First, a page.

La donna scimmia (The Ape Woman)
Posted by martinteller on January 14, 2015
Antonio Focaccia (Ugo Tognazzi) is scrounging around the kitchen of a nunnery one day, when he makes an interesting discovery. One of the nuns, Maria (Annie Girardot), is covered in hair, ape-like hair on her body and her face. She is shy and embarrassed and wants to be left alone, but Antonio “rescues” her from the convent… and proceeds to exploit her as a sideshow freak. Maria unwisely develops an affection for Antonio, but stands up for her dignity when he tries to rent her to a lecherous “scientist”. She returns to the convent, and only marriage will bring her back.
It was hard to decide how much plot summary to give, but it goes on from there in interesting directions. The movie never quite goes in the direction you think it will, and the characters are not easily shoehorned into easy boxes. Maria is both weak and strong, perhaps too easily swayed and suckered by Antonio, but also certain of herself and her own desires. Sometimes she reacts like someone who has known nothing but rejection and loneliness, but then she shows resolve at unexpected moments. And Antonio, well, he’s clearly an utter cad… or is he? He never tries to use Maria’s condition to belittle her. He pays back all the money he “borrows” from her. In some ways, he is definitely good for her. But he also exploits her. Sometimes we’re not sure just how much he exploits her. His feelings for her eventually take on tender dimensions, but how much of it is genuine and how much is protecting his meal ticket?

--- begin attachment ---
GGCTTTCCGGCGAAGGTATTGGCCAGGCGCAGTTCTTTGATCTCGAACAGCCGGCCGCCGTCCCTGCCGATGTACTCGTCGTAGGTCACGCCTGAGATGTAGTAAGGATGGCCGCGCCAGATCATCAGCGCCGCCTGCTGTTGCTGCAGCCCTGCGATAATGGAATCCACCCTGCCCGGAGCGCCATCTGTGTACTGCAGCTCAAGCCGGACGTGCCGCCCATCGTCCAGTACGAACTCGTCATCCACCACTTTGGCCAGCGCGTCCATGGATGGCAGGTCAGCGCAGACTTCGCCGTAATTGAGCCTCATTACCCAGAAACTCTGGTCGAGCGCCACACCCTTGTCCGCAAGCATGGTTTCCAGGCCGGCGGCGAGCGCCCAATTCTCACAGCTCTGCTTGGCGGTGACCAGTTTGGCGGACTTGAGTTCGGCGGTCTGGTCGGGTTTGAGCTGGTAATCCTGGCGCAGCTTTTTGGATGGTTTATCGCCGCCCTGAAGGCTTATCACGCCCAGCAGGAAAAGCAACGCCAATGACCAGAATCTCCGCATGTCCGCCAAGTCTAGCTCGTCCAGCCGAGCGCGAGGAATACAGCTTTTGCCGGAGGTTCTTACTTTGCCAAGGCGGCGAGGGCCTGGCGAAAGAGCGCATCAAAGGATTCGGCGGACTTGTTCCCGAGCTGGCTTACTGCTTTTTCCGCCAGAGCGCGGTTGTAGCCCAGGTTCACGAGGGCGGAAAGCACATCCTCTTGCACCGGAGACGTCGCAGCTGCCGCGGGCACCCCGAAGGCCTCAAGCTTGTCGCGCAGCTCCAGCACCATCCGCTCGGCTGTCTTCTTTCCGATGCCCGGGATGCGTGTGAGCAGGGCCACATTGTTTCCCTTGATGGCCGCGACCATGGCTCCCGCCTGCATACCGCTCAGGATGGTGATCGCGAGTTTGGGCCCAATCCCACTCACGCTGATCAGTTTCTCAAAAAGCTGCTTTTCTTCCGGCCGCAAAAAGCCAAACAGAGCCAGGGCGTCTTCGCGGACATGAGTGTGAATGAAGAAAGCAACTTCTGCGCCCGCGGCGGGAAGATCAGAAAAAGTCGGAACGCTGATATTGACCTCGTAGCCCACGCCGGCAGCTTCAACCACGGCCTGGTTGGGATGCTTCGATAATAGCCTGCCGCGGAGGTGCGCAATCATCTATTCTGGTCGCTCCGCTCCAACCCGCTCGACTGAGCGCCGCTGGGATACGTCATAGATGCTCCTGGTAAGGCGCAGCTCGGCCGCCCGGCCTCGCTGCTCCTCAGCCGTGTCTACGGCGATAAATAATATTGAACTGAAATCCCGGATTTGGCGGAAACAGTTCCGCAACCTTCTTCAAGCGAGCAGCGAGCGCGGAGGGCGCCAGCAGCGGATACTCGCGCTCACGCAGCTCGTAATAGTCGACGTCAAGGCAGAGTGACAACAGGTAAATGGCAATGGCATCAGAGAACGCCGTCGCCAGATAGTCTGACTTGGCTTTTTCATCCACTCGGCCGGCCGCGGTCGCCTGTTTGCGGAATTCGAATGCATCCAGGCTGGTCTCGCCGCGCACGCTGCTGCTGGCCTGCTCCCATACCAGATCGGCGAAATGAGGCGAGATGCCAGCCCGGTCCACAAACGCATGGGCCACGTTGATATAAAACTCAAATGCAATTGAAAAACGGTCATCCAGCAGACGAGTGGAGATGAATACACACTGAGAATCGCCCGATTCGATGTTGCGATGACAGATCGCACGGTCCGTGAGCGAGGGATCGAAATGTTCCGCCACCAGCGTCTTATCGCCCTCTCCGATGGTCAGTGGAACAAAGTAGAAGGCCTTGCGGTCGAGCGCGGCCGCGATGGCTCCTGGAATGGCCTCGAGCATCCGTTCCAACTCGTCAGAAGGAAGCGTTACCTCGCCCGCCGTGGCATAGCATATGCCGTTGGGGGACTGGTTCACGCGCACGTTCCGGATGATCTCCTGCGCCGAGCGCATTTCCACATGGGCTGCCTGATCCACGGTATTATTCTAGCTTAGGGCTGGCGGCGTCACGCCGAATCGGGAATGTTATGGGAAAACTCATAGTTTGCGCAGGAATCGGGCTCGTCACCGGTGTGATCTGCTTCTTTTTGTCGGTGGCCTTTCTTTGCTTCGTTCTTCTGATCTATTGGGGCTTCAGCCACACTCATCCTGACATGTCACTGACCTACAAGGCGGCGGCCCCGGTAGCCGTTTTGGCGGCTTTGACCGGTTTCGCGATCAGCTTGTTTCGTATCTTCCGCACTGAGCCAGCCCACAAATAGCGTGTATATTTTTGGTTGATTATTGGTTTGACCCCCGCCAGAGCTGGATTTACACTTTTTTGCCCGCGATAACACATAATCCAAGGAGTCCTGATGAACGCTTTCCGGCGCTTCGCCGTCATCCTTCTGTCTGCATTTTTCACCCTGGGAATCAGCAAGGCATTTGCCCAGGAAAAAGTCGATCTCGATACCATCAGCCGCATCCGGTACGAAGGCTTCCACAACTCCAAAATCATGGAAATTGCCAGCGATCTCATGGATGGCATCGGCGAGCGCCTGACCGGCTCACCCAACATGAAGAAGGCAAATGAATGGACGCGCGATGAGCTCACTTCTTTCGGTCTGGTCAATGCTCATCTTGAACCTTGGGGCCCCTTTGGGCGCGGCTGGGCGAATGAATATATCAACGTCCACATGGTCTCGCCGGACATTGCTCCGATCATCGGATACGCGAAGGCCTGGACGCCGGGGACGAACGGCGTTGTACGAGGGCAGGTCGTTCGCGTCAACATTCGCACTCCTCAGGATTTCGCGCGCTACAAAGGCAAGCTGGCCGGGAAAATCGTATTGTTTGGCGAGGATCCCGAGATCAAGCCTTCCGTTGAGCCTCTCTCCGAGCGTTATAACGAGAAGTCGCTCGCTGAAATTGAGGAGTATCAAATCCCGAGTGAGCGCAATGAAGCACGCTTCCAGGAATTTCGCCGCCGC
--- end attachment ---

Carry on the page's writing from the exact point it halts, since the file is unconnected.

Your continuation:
It concludes on a dark tone, yet one that still maintains some of this ambiguity about the characters (the US version reportedly has a much sunnier ending, but perhaps laced with irony). Maybe there is a satirical bent to these characters, still the performances ring with an unexpected genuineness. Girardot and Tognazzi are both fantastic, the former showing her humanity under all the hair, the latter showing his humanity under all the slime. Both would go on to work with director Marco Ferreri in some of his best films: Girardot in Dillinger is Dead and The Seed of Man, Tognazzi in La Grande Bouffe and The Man with the Balloons. This movie ranks among those as one of Ferreri’s finest creations.
The movie sports some excellent photography by Aldo Tonti (Nights of Cabiria) and a subtle score by Teo Usuelli. It’s not as surreal or inscrutable as certain other works by Ferreri, but it is an intriguing — and sometimes unexpectedly warm — study of human nature. Rating: Very Good (86)